#15 Taking up space and sharing
A load off my mind
I started blogging about Sicily a little over a decade now. My son was a couple of years old when my brother and mother gave me the generous gift of a new computer, so I could start writing my book. I wrote the book and so much more.
My blog posts alone would be able to fill many books. My Sicilian-themed blog slowly transformed into a journal where I share my photography with my thoughts. It's great to share my creativity, and getting some things out of my head is pretty therapeutic. It often gets crowded in my monkey brain, filled with random ideas.
I'm happy you are here to read along. It's like unburdening yourself to a friend. Also, the more you write, the more space you have for other things. Getting a thought out into the page liberates your mind to move on to study other things. Other ideas await your attention and shuffle to the front of the line.
As an ex-pat of twenty years living in Sicily, I've become accepted as a local. Apart from little comments about my accent and general awe that I'm from Australia, I generally blend in.
But since I am restless, I think I am destined to be an eternal outsider, which is fine. I relish the role; it means I see things differently, making me a better writer; my persistent struggle for meaning leads me to exciting places.
I used to get sad when friends and family never found the time to come and visit. At times I used to crave bringing my friends with me on an adventure, having them with me to experience whatever I am. But then I slowly realised everyone has their life paths, and you can't expect them to follow yours, mainly when it entails running off to a Mediterranean island.
Instead of craving my old companions, I use them all for my writing. And sharing so many things here is like bringing my friends along with me. I have a rich internal monologue which I use as my writing voice.
All of my pictures are linked hand in hand; as I write, one another comes up from behind, from wherever ideas come from. So thanks for your lovely comments; I think these words are beginning to flow quite nicely.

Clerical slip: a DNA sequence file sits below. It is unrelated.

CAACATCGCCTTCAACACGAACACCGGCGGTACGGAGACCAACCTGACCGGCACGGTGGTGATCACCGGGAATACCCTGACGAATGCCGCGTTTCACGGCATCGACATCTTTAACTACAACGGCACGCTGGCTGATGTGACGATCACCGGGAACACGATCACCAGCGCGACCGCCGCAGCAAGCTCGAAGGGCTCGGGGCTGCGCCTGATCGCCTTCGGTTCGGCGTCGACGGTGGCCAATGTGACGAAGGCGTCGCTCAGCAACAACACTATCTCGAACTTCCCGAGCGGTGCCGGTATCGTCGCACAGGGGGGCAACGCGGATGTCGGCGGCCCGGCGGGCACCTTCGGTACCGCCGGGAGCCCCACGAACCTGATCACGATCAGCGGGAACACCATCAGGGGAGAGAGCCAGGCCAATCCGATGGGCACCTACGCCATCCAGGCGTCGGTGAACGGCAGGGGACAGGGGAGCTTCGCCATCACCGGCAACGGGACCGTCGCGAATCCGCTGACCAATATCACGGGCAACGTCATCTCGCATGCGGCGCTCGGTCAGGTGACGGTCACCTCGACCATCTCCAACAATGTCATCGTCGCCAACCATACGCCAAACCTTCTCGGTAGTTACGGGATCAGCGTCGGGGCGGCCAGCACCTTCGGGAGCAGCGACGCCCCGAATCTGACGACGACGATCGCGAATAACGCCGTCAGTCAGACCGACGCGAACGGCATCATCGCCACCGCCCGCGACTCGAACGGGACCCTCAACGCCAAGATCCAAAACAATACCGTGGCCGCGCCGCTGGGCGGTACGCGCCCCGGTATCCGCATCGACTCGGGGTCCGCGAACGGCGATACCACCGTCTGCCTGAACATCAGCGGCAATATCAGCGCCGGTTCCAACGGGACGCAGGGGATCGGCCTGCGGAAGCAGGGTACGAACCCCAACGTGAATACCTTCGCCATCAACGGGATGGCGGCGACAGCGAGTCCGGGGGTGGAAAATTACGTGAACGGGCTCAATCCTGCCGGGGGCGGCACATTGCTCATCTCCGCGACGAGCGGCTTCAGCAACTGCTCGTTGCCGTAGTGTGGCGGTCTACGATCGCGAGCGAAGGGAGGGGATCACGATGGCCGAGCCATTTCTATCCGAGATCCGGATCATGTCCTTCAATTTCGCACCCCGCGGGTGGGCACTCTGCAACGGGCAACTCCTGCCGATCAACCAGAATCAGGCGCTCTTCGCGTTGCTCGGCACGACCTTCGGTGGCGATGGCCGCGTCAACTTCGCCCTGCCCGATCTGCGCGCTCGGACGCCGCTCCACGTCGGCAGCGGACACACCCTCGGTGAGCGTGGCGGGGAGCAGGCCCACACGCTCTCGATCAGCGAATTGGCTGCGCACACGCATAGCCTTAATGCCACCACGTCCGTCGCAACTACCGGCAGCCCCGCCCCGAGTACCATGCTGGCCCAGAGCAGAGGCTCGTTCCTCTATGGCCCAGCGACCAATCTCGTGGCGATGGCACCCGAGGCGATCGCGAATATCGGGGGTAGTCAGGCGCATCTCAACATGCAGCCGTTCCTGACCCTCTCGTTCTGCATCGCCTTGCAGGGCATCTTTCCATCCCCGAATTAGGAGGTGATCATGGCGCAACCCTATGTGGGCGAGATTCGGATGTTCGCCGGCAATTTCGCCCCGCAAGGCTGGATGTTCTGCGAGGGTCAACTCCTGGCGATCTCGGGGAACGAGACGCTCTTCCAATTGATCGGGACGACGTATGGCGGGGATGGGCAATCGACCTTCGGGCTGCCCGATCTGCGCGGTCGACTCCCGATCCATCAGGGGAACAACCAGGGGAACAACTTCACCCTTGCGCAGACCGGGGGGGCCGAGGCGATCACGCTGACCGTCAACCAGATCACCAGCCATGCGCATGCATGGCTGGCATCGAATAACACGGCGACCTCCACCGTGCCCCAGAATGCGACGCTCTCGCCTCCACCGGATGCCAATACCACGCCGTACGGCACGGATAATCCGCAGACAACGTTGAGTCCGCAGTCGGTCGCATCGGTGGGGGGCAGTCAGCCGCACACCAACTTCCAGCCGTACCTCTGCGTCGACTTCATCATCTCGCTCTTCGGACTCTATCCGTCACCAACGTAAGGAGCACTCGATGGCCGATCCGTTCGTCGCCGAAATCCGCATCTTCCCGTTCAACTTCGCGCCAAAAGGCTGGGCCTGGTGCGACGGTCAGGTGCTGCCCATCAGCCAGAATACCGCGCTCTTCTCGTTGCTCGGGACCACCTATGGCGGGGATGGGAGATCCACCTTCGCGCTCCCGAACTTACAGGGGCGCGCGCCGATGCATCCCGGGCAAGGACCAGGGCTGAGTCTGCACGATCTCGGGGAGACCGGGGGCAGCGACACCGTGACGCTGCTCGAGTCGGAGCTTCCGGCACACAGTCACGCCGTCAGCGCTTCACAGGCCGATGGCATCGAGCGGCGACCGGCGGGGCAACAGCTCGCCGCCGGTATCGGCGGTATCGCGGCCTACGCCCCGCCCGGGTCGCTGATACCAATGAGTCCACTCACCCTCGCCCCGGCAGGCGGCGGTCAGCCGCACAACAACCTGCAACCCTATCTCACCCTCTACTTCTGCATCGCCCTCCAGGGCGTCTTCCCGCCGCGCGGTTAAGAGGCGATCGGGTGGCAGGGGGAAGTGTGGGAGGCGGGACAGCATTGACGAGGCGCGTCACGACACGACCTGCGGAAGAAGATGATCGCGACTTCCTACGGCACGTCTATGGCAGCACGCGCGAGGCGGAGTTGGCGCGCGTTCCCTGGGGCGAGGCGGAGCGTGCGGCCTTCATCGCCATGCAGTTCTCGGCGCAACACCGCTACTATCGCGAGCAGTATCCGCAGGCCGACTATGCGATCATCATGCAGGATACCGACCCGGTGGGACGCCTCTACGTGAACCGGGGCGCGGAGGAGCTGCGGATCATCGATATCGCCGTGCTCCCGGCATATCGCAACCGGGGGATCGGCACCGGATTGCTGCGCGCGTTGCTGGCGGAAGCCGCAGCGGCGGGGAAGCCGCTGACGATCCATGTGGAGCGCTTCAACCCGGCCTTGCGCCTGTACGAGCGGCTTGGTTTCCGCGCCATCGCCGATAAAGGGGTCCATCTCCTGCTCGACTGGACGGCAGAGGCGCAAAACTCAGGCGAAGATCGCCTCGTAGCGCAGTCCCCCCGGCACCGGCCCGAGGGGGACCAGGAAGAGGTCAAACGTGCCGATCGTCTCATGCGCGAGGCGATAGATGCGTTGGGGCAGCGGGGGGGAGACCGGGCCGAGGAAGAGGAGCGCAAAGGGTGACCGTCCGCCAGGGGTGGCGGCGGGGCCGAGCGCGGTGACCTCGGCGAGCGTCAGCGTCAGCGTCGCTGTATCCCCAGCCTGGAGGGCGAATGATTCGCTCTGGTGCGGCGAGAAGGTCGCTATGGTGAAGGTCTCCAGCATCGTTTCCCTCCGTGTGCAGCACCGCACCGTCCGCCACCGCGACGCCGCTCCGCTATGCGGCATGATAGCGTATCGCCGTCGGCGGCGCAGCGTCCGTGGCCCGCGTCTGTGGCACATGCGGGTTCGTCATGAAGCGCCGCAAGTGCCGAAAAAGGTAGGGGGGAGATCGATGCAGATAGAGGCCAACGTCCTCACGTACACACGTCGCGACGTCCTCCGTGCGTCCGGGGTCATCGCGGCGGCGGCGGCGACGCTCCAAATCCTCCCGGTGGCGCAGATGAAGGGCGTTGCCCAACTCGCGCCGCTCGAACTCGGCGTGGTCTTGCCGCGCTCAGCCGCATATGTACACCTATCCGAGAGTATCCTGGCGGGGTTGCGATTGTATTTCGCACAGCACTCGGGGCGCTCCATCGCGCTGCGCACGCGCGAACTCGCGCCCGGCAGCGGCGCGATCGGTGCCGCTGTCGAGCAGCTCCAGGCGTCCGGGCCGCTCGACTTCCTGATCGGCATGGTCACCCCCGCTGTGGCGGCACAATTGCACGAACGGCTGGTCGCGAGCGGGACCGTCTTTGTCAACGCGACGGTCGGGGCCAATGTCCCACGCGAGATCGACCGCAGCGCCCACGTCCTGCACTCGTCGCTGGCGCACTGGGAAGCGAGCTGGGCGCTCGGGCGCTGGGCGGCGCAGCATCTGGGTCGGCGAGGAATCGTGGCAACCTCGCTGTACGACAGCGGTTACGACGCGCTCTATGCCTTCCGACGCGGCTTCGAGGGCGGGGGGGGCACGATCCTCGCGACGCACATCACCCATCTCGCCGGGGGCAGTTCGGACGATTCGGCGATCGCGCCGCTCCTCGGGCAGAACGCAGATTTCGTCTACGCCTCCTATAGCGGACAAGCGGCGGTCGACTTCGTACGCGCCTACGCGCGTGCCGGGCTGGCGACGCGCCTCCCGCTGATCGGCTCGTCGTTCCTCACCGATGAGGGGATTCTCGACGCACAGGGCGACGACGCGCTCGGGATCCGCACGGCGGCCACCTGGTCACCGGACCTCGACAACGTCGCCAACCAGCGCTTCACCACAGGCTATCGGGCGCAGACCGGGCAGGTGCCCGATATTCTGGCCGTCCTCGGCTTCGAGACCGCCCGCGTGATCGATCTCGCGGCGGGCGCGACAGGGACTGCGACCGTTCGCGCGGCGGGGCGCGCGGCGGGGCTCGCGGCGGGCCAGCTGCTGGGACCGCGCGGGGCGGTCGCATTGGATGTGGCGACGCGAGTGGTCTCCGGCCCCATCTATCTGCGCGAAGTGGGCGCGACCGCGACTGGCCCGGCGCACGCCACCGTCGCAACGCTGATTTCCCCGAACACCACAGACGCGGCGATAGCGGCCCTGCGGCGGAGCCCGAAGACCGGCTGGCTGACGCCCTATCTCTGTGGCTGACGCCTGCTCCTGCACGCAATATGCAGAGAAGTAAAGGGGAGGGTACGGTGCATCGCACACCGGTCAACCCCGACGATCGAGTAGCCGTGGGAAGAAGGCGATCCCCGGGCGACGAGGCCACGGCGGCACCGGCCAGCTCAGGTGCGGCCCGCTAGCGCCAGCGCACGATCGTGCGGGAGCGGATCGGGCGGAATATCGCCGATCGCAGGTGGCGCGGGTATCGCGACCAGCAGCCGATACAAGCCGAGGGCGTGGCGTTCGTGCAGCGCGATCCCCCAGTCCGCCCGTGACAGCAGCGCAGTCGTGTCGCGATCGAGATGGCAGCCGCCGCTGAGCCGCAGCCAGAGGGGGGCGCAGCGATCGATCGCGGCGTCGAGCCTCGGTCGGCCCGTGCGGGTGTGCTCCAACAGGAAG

We seldom print photographs; they accumulate on phones and S.D. cards. When I first discovered photography just out of high school, developing rolls of film was a big deal. I'd found taking photos and thought it was important to record events (yes, before social media, the internet and smartphones, which are all very new technology).
It costs time and money to print out photos. Albums were bought, and more time was spent sticking images in them, sometimes with quirky comments and captions. I miss this tangible analogue way of preserving photos. Apart from special occasions like weddings, birthdays or births, most things are digitally stored.
Having something tangible is essential, so I've begun printing out some of my photos. There are many online printers with special deals, so why not. Seeing my images in print is exciting. It's as if I've got a roll of film back from the lab all over again. Perhaps I'm beginning to show my age, but many millennials are discovering the joys of analogue film processing, which still has its appeal.
I took the time to review the hundreds of photos I've taken in Sicily. I can recall how I began with my traditional DSLR camera; then I bought my first Digital camera, an Olympus that lasted a good stretch; it allowed me to take endless photos without worrying about the cost and time to develop. Then over the past decade, the technology has just taken off; these days, smartphones take better images than my old Olympus did.